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CNN LARRY KING LIVE

Encore: Interview With Comedian Jerry Seinfeld

Aired December 26, 2010 - 21:00   ET

THIS IS A RUSH TRANSCRIPT. THIS COPY MAY NOT BE IN ITS FINAL FORM AND MAY BE UPDATED.


(BEGIN VIDEO CLIP)

LARRY KING, CNN ANCHOR (voice-over): Tonight --

JERRY SEINDFELD, COMEDIAN: My final appearance on the Larry King Live Show.

KING: Jerry Seinfeld. He has kept one of Hollywood's most buzzed about secrets until tonight. The comic reveals the true identity --

SEINFELD: It's like not even know just total shock.

UNIDENTIFIED FEMALE: Oh, come on, Jerry, please, please, please, please, please.

KING: Someone we've only read about.

SEINFELD: It was a nom de plume.

KING: One of the funniest men on the planet is here.

SEINFELD: I mean, I think missing in the show is a menu.

KING: Jerry Seinfeld is next on LARRY KING LIVE.

(END VIDEO CLIP)

KING (on-camera): Good evening. I have to say this? Jerry Seinfeld is an actor, author, director and comedian.

SEINFELD: Keep going.

KING: I'm telling you, you may not know who he is. He is making his Broadway directing debut with comedian, Colin Quinn's one-man show, "Long Story Short, History of the World in 75 Minutes." And he wrote the forward to an all-new "Letters From A Nut," one of the funniest books you will ever read. And tonight, he will reveal the secret author a little later.

Jerry has been a frequent guest, long-time friend to this show. Watch. We'll show you some examples.

(BEGIN VIDEOTAPE)

SEINFELD: Look at this piece of junk. Look at it Give me a camera. Look at this. This is like, you know, this like a 4.95 opening act. You're a headliner now.

This is a nice weather map you have here. This looks like a game of risk.

KING: What about financial success? I mean, you don't have financial worries?

SEINFELD: No.

KING: How's that changed you? You can buy anything you see.

SEINFELD: Yes.

KING: OK.

SEINFELD: I want that clock. Here's the question.

KING: Go ahead.

SEINFELD: Who's the victim? Where's the victim here? You're all a victim.

KING: This looks like QVC, doesn't it? What else, Jerry? What else?

SEINFELD: That's not all you get. You get the knives.

KING: What do you make of our earlier conversation which bumped you 20 minutes?

SEINFELD: Well, I can't tell you how flattered I am that it takes the president's genitals to push me back 20 minutes. I mean, that's how big a star I am.

Let's tell them about this movie.

That shot of you and Cattenburg (ph), nose to nose --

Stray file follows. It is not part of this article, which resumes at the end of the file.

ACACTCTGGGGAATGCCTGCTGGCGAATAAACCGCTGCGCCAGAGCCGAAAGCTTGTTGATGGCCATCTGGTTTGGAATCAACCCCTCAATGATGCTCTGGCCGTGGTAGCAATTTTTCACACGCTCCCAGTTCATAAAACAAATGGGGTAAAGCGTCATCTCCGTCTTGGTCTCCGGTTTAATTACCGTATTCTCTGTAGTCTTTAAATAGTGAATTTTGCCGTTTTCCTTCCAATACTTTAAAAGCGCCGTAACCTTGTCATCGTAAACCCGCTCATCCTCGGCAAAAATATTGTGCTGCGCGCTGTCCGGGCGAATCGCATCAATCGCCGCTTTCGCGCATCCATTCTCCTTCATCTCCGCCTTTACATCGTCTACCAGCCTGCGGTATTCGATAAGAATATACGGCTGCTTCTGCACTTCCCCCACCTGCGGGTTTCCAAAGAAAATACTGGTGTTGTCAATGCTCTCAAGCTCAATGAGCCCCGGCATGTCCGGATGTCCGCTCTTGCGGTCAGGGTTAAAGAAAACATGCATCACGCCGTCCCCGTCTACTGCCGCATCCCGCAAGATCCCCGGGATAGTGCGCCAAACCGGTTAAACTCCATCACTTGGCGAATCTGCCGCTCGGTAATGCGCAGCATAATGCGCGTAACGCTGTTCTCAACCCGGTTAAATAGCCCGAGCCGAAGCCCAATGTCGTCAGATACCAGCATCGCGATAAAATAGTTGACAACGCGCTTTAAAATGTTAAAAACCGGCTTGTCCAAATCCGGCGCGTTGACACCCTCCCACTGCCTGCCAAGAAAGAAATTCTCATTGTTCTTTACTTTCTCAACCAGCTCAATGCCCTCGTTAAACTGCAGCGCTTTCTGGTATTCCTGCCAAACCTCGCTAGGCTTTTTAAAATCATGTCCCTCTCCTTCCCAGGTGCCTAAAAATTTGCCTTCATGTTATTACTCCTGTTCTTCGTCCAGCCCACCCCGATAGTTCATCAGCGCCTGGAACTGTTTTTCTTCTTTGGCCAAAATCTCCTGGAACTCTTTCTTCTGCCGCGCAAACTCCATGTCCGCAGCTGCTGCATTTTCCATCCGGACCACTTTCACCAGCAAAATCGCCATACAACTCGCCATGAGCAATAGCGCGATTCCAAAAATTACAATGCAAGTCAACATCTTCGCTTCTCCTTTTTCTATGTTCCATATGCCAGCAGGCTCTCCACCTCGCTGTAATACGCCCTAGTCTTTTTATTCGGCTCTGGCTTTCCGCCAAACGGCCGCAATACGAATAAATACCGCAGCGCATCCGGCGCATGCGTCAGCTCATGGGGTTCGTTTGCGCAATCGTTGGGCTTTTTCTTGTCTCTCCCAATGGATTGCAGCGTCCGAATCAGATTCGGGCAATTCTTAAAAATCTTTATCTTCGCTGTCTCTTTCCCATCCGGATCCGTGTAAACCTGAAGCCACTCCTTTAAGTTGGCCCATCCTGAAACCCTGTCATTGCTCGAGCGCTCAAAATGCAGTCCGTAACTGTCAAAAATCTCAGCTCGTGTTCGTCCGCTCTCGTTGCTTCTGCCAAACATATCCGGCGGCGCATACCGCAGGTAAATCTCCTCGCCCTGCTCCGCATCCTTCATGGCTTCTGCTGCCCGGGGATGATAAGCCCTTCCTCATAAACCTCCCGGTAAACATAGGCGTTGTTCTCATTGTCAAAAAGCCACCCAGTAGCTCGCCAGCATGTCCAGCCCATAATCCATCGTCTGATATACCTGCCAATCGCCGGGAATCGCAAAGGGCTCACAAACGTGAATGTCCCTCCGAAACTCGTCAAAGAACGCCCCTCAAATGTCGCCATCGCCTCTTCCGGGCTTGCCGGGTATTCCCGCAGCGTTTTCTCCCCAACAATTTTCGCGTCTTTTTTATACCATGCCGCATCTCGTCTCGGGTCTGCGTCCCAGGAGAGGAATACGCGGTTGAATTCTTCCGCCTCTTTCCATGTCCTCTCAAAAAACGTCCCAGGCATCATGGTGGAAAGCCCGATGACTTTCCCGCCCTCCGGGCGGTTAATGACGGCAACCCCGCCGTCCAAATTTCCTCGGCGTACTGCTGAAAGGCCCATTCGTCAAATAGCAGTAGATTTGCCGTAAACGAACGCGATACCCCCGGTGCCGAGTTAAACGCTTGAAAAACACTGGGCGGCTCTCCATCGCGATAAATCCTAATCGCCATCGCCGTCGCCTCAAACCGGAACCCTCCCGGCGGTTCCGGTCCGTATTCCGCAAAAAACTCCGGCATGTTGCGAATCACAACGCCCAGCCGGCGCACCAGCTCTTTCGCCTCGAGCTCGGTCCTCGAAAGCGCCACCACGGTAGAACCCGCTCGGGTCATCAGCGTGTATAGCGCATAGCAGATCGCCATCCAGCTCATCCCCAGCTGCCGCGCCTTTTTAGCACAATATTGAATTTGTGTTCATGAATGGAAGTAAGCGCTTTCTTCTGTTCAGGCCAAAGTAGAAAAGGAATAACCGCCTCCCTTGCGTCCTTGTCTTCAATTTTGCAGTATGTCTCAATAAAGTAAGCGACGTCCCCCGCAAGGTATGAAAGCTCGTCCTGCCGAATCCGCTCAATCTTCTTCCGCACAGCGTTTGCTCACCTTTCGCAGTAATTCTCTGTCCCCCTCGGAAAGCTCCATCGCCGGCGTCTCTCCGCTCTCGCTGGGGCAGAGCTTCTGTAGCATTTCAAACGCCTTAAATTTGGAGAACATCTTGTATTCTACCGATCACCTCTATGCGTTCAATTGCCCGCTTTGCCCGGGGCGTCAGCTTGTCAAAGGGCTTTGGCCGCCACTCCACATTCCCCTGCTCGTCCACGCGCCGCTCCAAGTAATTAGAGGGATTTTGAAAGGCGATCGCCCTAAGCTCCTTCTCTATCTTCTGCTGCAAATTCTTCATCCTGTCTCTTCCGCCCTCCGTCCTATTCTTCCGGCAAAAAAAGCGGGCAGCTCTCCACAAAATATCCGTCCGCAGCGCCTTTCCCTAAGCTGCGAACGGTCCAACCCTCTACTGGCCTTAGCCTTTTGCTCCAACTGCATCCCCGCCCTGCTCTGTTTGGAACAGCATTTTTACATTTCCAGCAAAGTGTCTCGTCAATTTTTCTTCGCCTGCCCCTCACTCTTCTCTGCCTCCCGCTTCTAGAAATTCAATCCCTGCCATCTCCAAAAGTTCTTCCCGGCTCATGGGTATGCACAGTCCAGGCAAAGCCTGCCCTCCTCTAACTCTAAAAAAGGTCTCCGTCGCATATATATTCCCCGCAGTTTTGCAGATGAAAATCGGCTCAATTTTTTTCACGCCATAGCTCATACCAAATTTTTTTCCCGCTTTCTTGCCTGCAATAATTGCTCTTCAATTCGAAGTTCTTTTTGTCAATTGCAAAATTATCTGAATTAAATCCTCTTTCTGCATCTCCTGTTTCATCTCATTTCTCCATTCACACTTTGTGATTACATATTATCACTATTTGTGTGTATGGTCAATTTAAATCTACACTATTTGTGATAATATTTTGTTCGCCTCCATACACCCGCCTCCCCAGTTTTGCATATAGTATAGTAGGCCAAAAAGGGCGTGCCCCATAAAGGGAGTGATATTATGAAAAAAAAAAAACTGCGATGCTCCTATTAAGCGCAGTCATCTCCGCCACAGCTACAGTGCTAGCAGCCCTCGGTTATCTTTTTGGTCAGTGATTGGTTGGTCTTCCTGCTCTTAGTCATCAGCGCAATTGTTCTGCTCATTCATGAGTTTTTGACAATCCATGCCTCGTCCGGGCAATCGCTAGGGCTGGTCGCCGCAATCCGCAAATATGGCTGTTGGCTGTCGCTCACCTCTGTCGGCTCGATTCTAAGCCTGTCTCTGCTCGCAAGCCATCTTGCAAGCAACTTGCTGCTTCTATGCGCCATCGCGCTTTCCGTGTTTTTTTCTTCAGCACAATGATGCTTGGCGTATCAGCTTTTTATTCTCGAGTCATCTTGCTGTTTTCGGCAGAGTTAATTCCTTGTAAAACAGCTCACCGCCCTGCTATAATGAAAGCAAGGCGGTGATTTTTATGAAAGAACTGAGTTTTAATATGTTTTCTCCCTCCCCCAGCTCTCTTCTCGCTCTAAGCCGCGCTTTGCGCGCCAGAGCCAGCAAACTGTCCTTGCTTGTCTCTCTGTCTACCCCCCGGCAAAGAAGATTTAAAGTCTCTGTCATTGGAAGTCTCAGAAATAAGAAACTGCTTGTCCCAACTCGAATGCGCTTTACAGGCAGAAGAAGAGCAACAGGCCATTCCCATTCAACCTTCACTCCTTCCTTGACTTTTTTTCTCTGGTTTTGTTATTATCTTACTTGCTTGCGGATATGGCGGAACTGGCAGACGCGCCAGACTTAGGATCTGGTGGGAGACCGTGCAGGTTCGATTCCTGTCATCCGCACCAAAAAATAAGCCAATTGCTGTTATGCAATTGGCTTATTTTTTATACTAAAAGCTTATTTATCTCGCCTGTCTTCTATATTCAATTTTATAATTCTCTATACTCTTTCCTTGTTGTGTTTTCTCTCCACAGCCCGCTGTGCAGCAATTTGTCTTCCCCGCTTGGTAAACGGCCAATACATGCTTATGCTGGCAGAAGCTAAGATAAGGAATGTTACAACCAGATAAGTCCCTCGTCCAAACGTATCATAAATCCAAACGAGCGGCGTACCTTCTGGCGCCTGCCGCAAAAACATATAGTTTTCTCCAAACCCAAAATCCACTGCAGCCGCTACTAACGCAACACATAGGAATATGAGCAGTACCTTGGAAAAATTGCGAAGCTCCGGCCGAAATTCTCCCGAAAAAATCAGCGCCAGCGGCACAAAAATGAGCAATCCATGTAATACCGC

KING: Historically.

SEINFELD: I have not seen that since I left Hebrew school.

You know, I have a Larry King in the human world too.

KING: It's a common name. Next week on the LARRY KING.

SEINFELD: No, no, I mean, he looks like you. He has a show with suspenders and different color of dots behind him --

KING: Next week on the LARRY KING.

SEINFELD: Old-guy glasses and these quotes along the bottom from the guest you're watching even though you just heard him. It's not even a new one. Do you tape this in your luggage? Oh, boy. What a budget. Goodbye, clock. Get another one.

(END VIDEOTAPE) KING: We used to have a little clock in there. We used it frequently until Seinfeld's last appearance then we couldn't afford another. Why did you take our clock?

SEINFELD: Larry, this is my final appearance on the LARRY KING LIVE show.

KING: Because LARRY KING LIVE leaves in December.

SEINFELD: No. You will be here. I'm going.

KING: Oh, I see.

SEINFELD: And because this is my final appearance.

KING: No.

SEINFELD: I have in my hand.

KING: What?

SEINFELD: A clock that I'm going to give you. It's the cheapest clock I could find. It's $3. But I wanted a clock that looked most like the clock that you usually have on this show, which I could never even conceive that you don't know what time it is or you need to -- so, I'm replacing the clocks that I have been stealing all these years. I'm putting one down. And it got a snooze. Can you get a shot of that? It got a snooze, because when you get older, that's what counts.

KING: This clock shall be a permanent part of LARRY KING LIVE. It shall be embellished in our hearts.

SEINFELD: At the Smithsonian.

KING: And will go to Smithsonian when we send the set over. By the way, what prompted you to take it the first time?

SEINFELD: It's just annoying that a big-time, big-shot guy like you has a piece of Chazarai (ph) like that. It offended me. Chazarai, by the way, is an inexpensive item.

KING: That's correct. You're going to put the rumors to rest tonight about who wrote "Letters From A Nut."

SEINFELD: Yes.

KING: Who was identified as Ted L. Nancy, which of course was a nom de plume.

SEINFELD: It was a nom of plume. Now, this idea of this character started 15 years ago. And when the idea arose, we decided to keep it a secret, who was writing these letters.

KING: And tonight, we'll meet -- SEINFELD: Tonight, you're going to meet the person who has conceived of this entire character. And it was really thought of -- we did it as kind of a gag, just for ourselves to have fun and the books took off. And there's been, I think, four or five of them now. They've best sellers, and it was never intended to be that.